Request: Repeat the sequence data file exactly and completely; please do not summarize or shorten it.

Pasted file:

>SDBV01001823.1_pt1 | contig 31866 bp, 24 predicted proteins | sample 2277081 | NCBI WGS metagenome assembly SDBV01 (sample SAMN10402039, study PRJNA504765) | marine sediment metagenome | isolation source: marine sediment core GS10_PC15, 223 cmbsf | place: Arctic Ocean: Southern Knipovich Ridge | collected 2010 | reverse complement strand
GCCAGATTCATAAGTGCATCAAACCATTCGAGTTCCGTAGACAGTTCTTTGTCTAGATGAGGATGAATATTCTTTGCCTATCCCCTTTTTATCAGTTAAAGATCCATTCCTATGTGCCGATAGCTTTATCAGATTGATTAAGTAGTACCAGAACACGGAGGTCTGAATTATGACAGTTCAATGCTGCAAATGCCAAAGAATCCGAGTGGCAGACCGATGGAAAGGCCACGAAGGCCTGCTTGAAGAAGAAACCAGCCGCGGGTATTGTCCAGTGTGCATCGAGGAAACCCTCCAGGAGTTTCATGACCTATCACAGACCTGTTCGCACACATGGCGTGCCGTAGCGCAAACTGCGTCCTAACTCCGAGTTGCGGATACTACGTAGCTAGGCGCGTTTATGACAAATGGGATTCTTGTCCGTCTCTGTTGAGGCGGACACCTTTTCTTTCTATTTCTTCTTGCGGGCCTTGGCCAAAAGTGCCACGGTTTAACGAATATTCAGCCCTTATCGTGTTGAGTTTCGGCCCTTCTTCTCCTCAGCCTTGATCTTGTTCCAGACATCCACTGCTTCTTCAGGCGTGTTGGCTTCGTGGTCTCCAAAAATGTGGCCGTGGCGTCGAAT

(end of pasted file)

>SDBV01001823.1_pt1 | contig 31866 bp, 24 predicted proteins | sample 2277081 | NCBI WGS metagenome assembly SDBV01 (sample SAMN10402039, study PRJNA504765) | marine sediment metagenome | isolation source: marine sediment core GS10_PC15, 223 cmbsf | place: Arctic Ocean: Southern Knipovich Ridge | collected 2010 | reverse complement strand
GCCAGATTCATAAGTGCATCAAACCATTCGAGTTCCGTAGACAGTTCTTTGTCTAGATGAGGATGAATATTCTTTGCCTATCCCCTTTTTATCAGTTAAAGATCCATTCCTATGTGCCGATAGCTTTATCAGATTGATTAAGTAGTACCAGAACACGGAGGTCTGAATTATGACAGTTCAATGCTGCAAATGCCAAAGAATCCGAGTGGCAGACCGATGGAAAGGCCACGAAGGCCTGCTTGAAGAAGAAACCAGCCGCGGGTATTGTCCAGTGTGCATCGAGGAAACCCTCCAGGAGTTTCATGACCTATCACAGACCTGTTCGCACACATGGCGTGCCGTAGCGCAAACTGCGTCCTAACTCCGAGTTGCGGATACTACGTAGCTAGGCGCGTTTATGACAAATGGGATTCTTGTCCGTCTCTGTTGAGGCGGACACCTTTTCTTTCTATTTCTTCTTGCGGGCCTTGGCCAAAAGTGCCACGGTTTAACGAATATTCAGCCCTTATCGTGTTGAGTTTCGGCCCTTCTTCTCCTCAGCCTTGATCTTGTTCCAGACATCCACTGCTTCTTCAGGCGTGTTGGCTTCGTGGTCTCCAAAAATGTGGCCGTGGCGTCGAAT